Sunday 19 August 2018

Retaining 1-person newbie service - guidelines? is my side project. It is an express personal budgeting system at no cost. Yet, it has a modest and non-growing traffic. Somebody asked me if I retained a 1-person newbie service, how would I see it working. I write up my thoughts as a three step process:

  1. Discovery exercise: (a) establishing current status of traction, (b) establishing where the gaps are
  2. The fix: (a) high-level ways to plug the gaps, (b) detailed plan with acceptance criteria
  3. Execution and delivery: (a) executing the plan, (b) hand over

I would certainly pay for 3 and 2b, but would be seeking a complementary 1. A goodwill 1 is needed to establish rapport and trust. 2a is up for negotiations. 

Top 10 questions for a potential startup employer?

Here is my list as a prospective employee. It is based on a Paul Graham's essay and my startup interviews earlier this year.
  1. What is the value proposition? how do you validate it?
  2. How often do you release the product to users? How do you interact with them and address their problems and comments?
  3. How did the cofounders find each other? Are they all hands-on technical?
  4. Are you pre revenue? break-even?
  5. Who are your investors?
  6. At your current burn rate, how many months of operation can you finance before next round of funding? 
  7. What is the biggest risk to your startup?
  8. Do you have an equity plan in place for the employees?
  9. How are the working hours like?
  10. Has anyone already left the company? If so, why didn’t it work out?

When everything is 4-star, how do you differentiate between them?

Ranking on a scale of 1 to 5 stars has emerged as a standard. Whether it's reviews on Amazon, Google or for an employer on a job board. The coloured stars seems to be an average of all the rankings. It certainly makes it easier for a reviewer to give a ranking from 1 to 5, essentially between a choice of 4. I like that. Imagine if one has to rank them from 0 to 100. I'll be thinking too much. Yuck!

The problem I find is that they concentrate around 4 stars. I propose to keep the coloured stars as-is but augment them with a percent (%) score.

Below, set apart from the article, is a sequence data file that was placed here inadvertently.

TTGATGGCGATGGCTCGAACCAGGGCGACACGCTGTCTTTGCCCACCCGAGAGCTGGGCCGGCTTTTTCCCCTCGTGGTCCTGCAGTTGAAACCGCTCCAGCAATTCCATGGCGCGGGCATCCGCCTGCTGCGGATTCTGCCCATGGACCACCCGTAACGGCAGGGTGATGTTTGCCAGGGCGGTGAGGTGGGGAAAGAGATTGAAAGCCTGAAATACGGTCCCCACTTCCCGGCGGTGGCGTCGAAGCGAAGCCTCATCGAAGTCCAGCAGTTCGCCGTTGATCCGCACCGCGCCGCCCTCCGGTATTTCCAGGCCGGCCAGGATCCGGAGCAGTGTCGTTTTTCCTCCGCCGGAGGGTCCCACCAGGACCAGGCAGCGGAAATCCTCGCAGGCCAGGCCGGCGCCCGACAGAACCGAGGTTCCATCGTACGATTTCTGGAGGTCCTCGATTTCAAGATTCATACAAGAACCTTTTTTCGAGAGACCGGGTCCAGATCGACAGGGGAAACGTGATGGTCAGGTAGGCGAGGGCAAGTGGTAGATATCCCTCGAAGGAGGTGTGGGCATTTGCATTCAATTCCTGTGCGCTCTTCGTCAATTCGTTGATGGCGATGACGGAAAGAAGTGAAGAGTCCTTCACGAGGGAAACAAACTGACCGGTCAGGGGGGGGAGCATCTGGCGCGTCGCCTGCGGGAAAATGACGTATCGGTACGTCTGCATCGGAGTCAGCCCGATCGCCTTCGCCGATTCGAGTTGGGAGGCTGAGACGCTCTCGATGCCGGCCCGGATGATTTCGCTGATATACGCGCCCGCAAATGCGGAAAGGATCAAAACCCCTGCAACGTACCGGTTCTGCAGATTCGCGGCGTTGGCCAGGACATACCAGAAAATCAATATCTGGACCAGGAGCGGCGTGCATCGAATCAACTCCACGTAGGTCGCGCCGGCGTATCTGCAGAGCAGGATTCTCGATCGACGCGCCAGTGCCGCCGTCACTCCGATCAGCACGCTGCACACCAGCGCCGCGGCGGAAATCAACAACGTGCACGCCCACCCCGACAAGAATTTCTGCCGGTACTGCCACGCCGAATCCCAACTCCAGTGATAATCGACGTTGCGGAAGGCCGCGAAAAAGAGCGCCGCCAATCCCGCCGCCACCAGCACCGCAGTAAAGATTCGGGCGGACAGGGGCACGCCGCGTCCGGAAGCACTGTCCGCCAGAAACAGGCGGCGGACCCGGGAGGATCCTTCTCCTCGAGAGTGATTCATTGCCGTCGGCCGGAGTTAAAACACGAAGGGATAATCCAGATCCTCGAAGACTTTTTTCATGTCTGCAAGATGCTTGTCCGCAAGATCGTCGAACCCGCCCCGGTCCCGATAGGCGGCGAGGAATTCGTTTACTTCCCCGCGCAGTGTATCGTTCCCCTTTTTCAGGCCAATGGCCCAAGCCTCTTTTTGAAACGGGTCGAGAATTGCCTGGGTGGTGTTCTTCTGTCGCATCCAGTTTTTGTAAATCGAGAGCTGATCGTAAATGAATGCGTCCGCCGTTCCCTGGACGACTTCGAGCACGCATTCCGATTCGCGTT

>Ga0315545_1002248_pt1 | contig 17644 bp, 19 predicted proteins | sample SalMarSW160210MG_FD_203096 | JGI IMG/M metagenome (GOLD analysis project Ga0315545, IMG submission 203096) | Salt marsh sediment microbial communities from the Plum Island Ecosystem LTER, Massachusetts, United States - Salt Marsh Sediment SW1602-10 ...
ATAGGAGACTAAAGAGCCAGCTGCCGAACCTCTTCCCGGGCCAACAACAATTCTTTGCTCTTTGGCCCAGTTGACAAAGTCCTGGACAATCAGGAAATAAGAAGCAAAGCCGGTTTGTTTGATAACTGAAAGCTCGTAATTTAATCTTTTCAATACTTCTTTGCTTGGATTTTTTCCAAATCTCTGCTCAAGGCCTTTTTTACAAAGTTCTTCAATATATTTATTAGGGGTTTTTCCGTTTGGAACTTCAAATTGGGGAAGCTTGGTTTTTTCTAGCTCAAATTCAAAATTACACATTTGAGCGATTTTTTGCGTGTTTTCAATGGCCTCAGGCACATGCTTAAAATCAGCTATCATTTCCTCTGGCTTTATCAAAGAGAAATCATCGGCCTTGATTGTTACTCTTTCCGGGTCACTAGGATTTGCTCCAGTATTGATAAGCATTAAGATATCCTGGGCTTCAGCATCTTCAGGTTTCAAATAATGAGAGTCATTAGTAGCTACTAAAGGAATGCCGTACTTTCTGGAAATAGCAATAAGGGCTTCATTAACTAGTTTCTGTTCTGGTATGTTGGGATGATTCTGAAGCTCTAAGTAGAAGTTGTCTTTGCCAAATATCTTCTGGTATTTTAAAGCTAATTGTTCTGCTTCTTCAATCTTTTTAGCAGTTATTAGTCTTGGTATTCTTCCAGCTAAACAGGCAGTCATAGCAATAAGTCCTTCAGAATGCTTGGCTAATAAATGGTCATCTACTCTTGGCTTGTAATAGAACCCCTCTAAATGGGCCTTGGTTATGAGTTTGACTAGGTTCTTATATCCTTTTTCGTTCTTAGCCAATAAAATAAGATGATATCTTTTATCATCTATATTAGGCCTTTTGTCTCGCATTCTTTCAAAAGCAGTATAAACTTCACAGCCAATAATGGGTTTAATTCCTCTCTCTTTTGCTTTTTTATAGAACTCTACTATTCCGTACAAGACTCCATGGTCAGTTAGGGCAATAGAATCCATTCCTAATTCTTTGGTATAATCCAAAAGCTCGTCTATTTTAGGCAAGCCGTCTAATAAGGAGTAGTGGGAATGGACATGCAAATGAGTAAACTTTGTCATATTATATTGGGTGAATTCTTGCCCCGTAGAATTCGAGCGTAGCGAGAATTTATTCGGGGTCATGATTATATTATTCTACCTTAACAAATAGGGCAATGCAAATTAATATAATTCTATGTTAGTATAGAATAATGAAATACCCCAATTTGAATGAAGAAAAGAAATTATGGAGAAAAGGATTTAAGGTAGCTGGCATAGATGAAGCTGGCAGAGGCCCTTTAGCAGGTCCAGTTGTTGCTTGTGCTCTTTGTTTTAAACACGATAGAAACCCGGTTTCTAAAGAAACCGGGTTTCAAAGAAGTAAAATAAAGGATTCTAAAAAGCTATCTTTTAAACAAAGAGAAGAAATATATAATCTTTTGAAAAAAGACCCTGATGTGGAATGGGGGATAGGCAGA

Anything less than half-a-star is hard to make out. This gives us 8 bins with width of 0.5 each, between 1 and 5. Assuming we round up all the decimal points, an average of 3.6 to 4 would render a full 4 coloured stars but the percentage score can will be between 72% to 80%. We get a bigger range if we add decimal points to % score.

Still not convinced. Continuing with our running example of two average boundaries that render full 4 stars, namely 3.6 and 4. 

percent score with 3.6 average = (review_count x 3.6)/(review_count x max_score(i.e.5)) x 100 = 72%. Similarly, it is 80% with an average boundary of 4.

Simple data science solving a real problem? :-)

Losing 15kg with (almost) the same eating habits

First, I have done it and produce the graph as evidence. I share this example because I found it “easier” than I thought and'd like to help my peers wanting to lose weight. It serves as a concrete example of “you optimize, what you measure” (source: unknown entrepreneur). I use this principle in my life on many fronts from work to budgetingAnyways, back to healthy weight loss:
  1. I measure weight every day on Fitbit’s Wifi smart scale, namely AriaIt keeps a log of my weight and shows my progress.
  2. I culled processed sugar intake. They got it wrong. Sugar is the worst culprit.
  3. I reduced food and carb intake by prepending every meal with raw salad. Salads can be tasty too.
  4. For the afternoon snack, I eat simple popcorn (nothing fancy). They are voluminous and fill up tummy.
  5. Big fan of green tea, specifically GenmaichaIt has a subtle taste, and I drink it hot (not boiling) with every meal instead of water.
Finally, I was consistent. Credits: @Sanaa Wasi for eating schedule, tasty salads and low-calorie snacks.